I have been a very busy spinner these past two weeks. I think that from Christmas day to New Years I spent more time spinning than anything else. So I have lots of stuff to share. Moving beyond silk and TPI (I still have one more tpi skein to go.) We get to making novelty yarns… My favorite. (note the sarcasm… these are the yarns I usually really want to mark for the compost bins.) However, this year two of my favorite yarns found their way into this section. Actually maybe 3 of the 4 required yarns are in my top picks of this years course.
The first yarn that I fell in love with is Targhee which I chain plied. Chain plying to maintain the stipe pattern in colored roving. My earlier post on chain plying with a spindle should tell you about my new love affair with chain plying. Targhee makes this such a pleasure. I actually chain plied two different Targhee yarns in this level. The three ply makes it nice and round and when you knit with it you get amazing definition.
The second yarn I fell in love with is one that uses Bling and silk noils. The bing came from a fellow spinner many years ago. It has sat unloved in a drawer. So I broke it out and carded it into a Commercially dyed pink Corridale. The result was a sport weight yarn that is squishy and soft and fun with purple sparkles and white dots. I can totally see this yarn being knit into a sweater for a little girl. If my little girl were not so sensitive to scratchy bling bits It would go into a sweater for her.
Finally I get to the yarn this post is really about…. Cabled yarn. To make a cabled yarn you make 2 – yarns which are two plied. So you would spin them normally, singles clockwise or (z) and plied (s), You just add a bit extra twist to the plies. Then you take those two plied yarns and ply them together opposite the last ply. So in this case they were plied clockwise(z). I used a Merino top that I was given with my first wheel 8 years ago… It is hot pink… This yarn is pretty amazing. It is nice and round and has a bit of texture to it. The Merino makes it soft and squishy. I would cable all of my yarns if it was more practical, but lets face it making a 4 ply yarn for most projects would take an inordinate amount of time an materials. It would be amazing, but very time consuming. This yarn needed to be made into a wrist distaff for drop spinning. I think these were all the rage a few years ago. Not so much now.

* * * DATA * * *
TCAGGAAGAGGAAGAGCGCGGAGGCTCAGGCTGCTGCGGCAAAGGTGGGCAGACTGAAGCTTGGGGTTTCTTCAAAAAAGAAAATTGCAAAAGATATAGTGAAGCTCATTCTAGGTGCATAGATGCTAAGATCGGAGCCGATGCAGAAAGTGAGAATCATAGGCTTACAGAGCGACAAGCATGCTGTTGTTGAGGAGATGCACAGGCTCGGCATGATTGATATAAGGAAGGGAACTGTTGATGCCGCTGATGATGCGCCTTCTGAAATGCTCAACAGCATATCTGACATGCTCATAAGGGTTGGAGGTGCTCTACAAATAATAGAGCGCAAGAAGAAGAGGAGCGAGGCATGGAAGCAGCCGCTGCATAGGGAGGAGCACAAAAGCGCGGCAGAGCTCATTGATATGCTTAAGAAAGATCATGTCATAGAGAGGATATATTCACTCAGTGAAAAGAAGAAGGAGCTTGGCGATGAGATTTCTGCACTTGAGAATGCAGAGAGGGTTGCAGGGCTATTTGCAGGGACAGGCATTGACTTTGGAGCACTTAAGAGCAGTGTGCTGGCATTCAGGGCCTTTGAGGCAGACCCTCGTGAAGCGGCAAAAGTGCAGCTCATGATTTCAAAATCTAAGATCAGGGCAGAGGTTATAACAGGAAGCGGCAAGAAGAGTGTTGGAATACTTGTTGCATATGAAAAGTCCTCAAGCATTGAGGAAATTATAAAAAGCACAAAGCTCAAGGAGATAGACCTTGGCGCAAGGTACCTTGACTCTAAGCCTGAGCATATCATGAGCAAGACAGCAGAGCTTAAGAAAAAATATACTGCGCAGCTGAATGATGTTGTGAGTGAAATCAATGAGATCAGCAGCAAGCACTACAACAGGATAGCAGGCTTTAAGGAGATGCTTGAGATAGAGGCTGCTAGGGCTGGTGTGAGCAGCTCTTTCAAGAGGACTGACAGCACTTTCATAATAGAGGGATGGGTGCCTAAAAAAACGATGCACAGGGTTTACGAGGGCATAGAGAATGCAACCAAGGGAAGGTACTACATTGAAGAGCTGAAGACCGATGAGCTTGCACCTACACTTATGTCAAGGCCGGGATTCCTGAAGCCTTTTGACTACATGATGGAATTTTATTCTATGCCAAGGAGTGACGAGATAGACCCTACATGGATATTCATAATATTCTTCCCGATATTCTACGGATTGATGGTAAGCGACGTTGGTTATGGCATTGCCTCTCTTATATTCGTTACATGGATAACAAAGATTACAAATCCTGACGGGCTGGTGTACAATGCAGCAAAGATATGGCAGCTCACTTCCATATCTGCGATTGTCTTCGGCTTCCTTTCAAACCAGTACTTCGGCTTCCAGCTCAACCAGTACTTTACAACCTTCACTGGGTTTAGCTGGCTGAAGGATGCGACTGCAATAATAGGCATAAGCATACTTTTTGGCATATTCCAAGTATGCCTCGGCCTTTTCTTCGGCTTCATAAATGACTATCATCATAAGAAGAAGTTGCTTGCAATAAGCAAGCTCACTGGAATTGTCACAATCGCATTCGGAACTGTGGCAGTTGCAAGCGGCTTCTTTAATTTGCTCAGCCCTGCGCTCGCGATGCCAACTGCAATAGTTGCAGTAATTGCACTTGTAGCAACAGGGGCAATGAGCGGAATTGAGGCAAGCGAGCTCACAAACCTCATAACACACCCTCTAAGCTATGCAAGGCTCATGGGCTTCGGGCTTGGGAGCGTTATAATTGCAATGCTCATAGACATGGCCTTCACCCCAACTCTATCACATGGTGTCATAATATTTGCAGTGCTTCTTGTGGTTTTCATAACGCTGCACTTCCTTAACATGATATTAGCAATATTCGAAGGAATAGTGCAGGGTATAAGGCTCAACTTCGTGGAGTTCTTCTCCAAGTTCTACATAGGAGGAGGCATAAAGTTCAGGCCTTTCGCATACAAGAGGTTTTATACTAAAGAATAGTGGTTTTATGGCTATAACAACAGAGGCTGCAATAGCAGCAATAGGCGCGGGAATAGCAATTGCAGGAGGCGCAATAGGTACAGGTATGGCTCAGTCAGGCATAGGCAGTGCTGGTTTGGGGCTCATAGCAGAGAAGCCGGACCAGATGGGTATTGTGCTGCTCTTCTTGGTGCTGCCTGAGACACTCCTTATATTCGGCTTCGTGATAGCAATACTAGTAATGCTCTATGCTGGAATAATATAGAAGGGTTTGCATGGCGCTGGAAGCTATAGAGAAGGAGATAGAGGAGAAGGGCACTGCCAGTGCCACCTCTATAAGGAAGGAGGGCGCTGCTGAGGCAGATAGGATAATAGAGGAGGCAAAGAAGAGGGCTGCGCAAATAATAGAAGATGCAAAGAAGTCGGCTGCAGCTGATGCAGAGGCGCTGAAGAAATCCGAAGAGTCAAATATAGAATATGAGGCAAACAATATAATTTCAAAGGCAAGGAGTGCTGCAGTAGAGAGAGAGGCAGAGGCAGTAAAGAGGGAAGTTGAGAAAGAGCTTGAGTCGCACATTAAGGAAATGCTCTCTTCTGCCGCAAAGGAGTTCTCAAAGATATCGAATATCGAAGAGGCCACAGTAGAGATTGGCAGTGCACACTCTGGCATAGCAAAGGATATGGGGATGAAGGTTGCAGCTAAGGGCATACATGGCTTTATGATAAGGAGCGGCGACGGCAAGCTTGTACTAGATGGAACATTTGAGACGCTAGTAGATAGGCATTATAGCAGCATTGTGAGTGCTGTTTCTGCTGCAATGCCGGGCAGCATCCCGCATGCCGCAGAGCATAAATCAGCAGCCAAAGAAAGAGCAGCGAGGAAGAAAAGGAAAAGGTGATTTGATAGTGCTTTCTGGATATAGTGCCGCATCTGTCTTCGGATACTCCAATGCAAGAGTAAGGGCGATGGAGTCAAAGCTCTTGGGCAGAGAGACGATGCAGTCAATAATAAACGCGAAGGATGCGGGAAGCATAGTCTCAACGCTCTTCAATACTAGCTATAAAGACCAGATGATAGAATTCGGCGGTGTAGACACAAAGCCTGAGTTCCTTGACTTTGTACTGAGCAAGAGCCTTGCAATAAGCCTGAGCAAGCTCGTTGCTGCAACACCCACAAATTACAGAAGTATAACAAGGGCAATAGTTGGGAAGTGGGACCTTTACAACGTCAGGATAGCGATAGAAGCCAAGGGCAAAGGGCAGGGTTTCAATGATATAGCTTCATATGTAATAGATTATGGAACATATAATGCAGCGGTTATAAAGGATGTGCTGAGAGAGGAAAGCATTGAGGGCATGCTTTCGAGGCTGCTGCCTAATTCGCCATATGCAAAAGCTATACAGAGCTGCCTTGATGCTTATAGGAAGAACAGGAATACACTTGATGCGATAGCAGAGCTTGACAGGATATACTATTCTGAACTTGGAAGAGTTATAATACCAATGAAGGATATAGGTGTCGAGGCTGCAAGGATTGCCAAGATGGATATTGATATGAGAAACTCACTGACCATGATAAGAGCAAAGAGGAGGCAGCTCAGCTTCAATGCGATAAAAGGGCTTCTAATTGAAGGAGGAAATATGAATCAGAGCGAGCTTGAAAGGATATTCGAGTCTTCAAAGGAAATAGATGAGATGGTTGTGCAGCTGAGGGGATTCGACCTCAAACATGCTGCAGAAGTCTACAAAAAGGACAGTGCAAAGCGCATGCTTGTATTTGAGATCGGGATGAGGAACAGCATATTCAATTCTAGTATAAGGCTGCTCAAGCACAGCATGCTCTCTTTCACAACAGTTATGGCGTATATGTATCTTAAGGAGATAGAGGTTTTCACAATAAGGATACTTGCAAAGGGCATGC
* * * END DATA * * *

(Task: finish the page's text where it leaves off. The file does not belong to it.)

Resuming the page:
I finally googled pictures of a wrist distaff. Many of them were created using a Kumihimo braid. Luckily for me, my sister in law taught me how to do Kumihimo braids when we were on vacation this year. She even sent a braiding disk for my daughter’s Christmas present. It took me only a couple of hours to braid it and then add beads. It was a really fun project.